Michael spent the last year designing and building a novel guitar that tries to bring in the best of both traditional luthiery and cutting edge digital fabrication techniques like 3D-printing (not just plastic, but also metal and carbon fibre), and generative design. The result is Älgen, a light-weight, visually distinct, uniquely engineered instrument.
This talk will focus on the design behind the guitar, looking at what you can do with generative design and 3D-printing, how to interface the old and new construction techniques (e.g., mating a walnut body with 3D printed nylon sides), and how to decide what bits to do with which technique.
By training Michael Dales is a Software Engineer with experience in numerous Cambridge startups and more established companies, and currently works at the University of Cambridge, helping ecologists build tools and methodologies for assessing the impact of climate change on biodiversity of plants and animals.
By passion Michael builds custom guitars and guitar related things: whilst he has a love for the craft that goes into hand-build instruments, he also has an equal love for new manufacturing techniques such as generative-design and 3D-printing in metal, and has branched out into building instruments that sit at the intersection of those two worlds.
MicroPython for Hardware Hackers
Nowadays it should only be necessary to use assembly language for the most demanding and time-critical applications. MicroPython is a port of Python to microcontroller hardware. This talk, followed by workshop on the second day of OSHCamp, explains how the Python programmer interacts with various typical pieces of hardware, and gives you the opportunity to get some hands-on experience.
Steve Holden has worked with computers since 1967 and started using Python at version 1.4 in 1995. He has since written about Python, created instructor-led training, delivered it to an international audience, and built 40 hours of video training for “reluctant Python users.” An Emeritus Fellow of the Python Software Foundation, Steve served as a director of the Foundation for eight years and as its chairman for three; he created PyCon, the Python community's international conference series and was presented with the Frank Willison Award for services to the Python community.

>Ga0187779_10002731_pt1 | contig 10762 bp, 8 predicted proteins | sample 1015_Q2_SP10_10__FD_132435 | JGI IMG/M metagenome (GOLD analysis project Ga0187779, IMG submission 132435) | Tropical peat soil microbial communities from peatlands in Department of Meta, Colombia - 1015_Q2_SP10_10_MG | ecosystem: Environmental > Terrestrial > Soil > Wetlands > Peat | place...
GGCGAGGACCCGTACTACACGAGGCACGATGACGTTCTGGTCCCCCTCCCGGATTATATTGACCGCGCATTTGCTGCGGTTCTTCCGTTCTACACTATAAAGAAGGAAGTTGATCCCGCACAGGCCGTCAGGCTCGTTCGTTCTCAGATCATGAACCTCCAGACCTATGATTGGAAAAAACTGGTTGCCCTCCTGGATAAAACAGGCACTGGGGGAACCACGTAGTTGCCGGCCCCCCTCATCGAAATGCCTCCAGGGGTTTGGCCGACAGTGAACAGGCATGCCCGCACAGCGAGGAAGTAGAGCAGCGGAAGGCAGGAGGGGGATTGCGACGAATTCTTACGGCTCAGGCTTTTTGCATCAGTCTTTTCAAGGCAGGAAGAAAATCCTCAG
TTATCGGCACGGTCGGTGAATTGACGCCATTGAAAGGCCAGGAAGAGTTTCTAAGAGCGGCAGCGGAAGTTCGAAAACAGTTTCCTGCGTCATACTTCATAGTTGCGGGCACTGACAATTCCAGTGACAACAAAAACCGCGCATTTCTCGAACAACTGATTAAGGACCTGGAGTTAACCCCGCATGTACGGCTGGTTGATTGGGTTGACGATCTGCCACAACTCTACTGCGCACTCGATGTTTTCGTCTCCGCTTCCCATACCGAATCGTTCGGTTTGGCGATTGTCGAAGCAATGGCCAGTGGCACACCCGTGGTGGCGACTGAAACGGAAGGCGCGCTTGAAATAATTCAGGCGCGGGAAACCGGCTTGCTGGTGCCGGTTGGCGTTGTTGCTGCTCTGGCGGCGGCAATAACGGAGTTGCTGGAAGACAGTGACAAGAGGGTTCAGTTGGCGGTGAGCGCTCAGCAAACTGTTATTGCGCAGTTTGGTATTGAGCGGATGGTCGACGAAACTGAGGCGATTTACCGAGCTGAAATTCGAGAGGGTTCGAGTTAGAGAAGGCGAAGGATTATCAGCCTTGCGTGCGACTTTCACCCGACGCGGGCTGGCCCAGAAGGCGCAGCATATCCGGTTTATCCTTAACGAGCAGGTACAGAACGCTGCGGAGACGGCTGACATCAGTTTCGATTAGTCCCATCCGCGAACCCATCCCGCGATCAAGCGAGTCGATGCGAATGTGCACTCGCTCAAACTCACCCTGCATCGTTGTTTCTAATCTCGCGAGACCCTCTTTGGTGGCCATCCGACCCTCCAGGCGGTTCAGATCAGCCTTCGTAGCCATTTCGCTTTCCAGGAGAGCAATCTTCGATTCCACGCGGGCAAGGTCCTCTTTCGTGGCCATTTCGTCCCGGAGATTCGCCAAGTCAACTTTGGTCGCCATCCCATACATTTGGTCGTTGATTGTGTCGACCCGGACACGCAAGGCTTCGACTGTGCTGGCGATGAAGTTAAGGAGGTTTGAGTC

He lives in Hastings, England and works as Technical Architect for the UK Department for International Trade, where he is responsible for the systems that maintain and regulate the trading environment.
Reinventing the Single 8 home movie format
When home movies on 8mm film were king, there was a format war between Kodak's Super 8 and Fuji's Single 8. Just like Sony's Betamax in the home video wars, Fuji's technically superior contender lost the battle, and the final Single 8 cartridges were manufactured in about2010.
The physical dimensions of the film are the same though, so here in 2023 it should be possible to load a SIngle 8 camera with film from a Super 8 cartridge. This is the story of the revival and reinvention of a lost film format through OpenSCAD and 3D printing, done mostly without an original cartridge to copy.
Open Hardware in Bio Labs and Clinical Diagnostics
Technology — even when developed for consumer use — has great potential in healthcare and clinical applications, and open source hardware can speed development. We enthusiastically use open source hardware in our biomedical technology research group, for example to shrink critical diagnostic microbiology tests and transport them out of the lab closer to patients.
We will present our experience developing a simple to build open source robotic microfluidic blood test platform built around Raspberry Pi imaging. However, although clinical diagnostic testing used to rely entirely on fully open and totally transparent methods, a strong recent trend has replaced these with closed proprietary products. In this "double act" Ruya will describe the benefits of open source technology for a biomedical engineering PhD student, then Al will raise some bigger questions and discussion points about trends in science and technology, such as: Are we losing the ability to make medical decisions based on fully understood and publicly shared testing methods? Could open source hardware avoid this problem? Is it possible to return to open access and transparency in clinical diagnostics?
Al Edwards is Associate Professor in Biomedical Technology, and has been exploring ways to improve diagnosis of a range of clinically important health problems, from heart attack to bacterial infection, for nearly 15 years. One major aim is to simplify complex laboratory instrumentation using the latest components, such as smartphone cameras. Wherever possible our laboratory uses open source hardware, although we also work towards commercialisation to ensure our developments can become useful products.